Yesterday’s New York Times featured a story about “bacha posh:” girls and young women who dress up to pass as boys. Families that lack a son make one up.
Ten-year old Miina goes to school for two hours each morning, in a dress and a head scarf, but returns about 9 a.m. to her home in one of Kabul’s poorest neighborhoods to change into boys’ clothing. She then goes to work as Abdul Mateen, a shop assistant in a small grocery store nearby.
She could never work in the store as a girl, just as her mother could not. Neither her husband nor the neighbors would look kindly on it. “It would be impossible,” Nasima said. “It’s our tradition that girls don’t work like this.”
And yet, they are working like that. Dressing the part is all it takes to gain admittance to the club. I find it confounding that if a girl dresses as a boy, she is a boy–with all the rights and responsibilities maleness entails.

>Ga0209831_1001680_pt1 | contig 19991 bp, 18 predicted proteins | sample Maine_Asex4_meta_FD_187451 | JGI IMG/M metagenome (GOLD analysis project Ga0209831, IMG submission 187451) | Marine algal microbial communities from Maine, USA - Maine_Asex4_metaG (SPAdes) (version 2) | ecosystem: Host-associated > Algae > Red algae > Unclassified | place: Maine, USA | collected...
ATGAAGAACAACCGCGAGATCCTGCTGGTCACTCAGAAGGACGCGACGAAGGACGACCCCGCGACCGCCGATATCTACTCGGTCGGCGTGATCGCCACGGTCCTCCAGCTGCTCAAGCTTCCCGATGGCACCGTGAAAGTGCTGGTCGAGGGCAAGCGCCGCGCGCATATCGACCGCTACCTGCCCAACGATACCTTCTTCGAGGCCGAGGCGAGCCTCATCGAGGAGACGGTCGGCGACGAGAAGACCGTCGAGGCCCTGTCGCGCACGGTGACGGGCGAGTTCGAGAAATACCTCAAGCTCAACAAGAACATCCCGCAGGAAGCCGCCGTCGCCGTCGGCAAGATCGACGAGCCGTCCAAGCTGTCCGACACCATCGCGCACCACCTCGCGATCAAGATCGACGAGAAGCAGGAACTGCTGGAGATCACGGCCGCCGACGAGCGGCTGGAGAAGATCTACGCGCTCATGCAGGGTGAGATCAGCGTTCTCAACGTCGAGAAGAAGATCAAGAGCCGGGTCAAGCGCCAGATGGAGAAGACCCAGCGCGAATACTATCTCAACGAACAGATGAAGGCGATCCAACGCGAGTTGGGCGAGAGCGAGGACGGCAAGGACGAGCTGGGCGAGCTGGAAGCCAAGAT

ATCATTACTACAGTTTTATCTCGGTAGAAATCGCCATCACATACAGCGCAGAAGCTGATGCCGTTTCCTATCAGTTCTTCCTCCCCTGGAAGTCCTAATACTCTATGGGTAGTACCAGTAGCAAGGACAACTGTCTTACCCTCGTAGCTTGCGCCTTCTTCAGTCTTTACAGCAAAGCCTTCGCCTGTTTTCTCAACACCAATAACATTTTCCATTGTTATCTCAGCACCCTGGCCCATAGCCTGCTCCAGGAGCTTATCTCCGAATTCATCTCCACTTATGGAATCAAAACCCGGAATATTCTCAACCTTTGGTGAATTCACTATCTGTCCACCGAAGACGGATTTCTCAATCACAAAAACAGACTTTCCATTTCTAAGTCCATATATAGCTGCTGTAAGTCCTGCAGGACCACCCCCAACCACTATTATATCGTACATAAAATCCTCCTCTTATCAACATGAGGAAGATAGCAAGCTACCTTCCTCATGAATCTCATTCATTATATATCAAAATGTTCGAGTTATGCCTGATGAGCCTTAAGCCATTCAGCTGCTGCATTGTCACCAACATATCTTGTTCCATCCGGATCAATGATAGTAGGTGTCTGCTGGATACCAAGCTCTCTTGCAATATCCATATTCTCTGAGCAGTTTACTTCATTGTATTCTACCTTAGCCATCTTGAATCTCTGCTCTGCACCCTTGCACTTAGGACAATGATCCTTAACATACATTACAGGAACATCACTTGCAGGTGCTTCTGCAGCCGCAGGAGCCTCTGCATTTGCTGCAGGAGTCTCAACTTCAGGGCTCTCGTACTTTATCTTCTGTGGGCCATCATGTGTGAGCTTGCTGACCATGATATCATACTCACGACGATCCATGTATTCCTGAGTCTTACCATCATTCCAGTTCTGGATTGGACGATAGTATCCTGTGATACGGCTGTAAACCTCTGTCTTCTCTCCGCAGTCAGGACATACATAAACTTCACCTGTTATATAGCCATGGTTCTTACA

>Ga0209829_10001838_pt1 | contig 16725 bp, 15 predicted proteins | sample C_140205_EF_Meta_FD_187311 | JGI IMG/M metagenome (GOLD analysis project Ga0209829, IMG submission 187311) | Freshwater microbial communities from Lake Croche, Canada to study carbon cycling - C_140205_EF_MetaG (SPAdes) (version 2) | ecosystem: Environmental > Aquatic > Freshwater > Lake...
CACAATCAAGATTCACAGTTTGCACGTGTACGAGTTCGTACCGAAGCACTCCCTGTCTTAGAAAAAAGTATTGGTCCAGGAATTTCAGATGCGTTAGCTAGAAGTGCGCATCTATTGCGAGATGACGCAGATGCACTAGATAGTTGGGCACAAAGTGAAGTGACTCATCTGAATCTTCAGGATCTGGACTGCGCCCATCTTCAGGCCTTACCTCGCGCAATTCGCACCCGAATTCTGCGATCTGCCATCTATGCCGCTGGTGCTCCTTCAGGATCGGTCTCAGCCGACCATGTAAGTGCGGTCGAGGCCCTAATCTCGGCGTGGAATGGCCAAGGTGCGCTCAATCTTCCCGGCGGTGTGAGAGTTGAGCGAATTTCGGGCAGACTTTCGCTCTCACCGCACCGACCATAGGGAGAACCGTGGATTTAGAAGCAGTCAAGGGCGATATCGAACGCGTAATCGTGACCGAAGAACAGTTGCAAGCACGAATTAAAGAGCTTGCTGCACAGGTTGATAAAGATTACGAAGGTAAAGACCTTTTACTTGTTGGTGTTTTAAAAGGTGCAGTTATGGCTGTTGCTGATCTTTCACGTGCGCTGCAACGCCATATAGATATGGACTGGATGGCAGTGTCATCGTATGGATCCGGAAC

Zahra, 15, has dressed and acted like a boy for as long as she can remember. She does not want to go back to being an Afghan woman. “People use bad words for girls,” she said. “They scream at them on the streets. When I see that, I don’t want to be a girl. When I am a boy, they don’t speak to me like that.”
It is deeply cruel to offer girls a taste of relative freedom before forcing them to adapt to second-class status later in life. Shukria Siddiqui, 36, grew up as a boy but had to quit the facade at age 20 because her family found her a husband. Now a married mother of three, she constantly thinks back to “[her] best time,” as she calls it. Asked if she wished she had been born a man, she nods.
It really blows my mind that anyone who bought into the idea of male superiority would allow a girl to take on the role of a boy for practical reasons. Girls masquerading as boys prove they are capable, strong members of a family and society; all the other girls living as girls are such a huge untapped resource.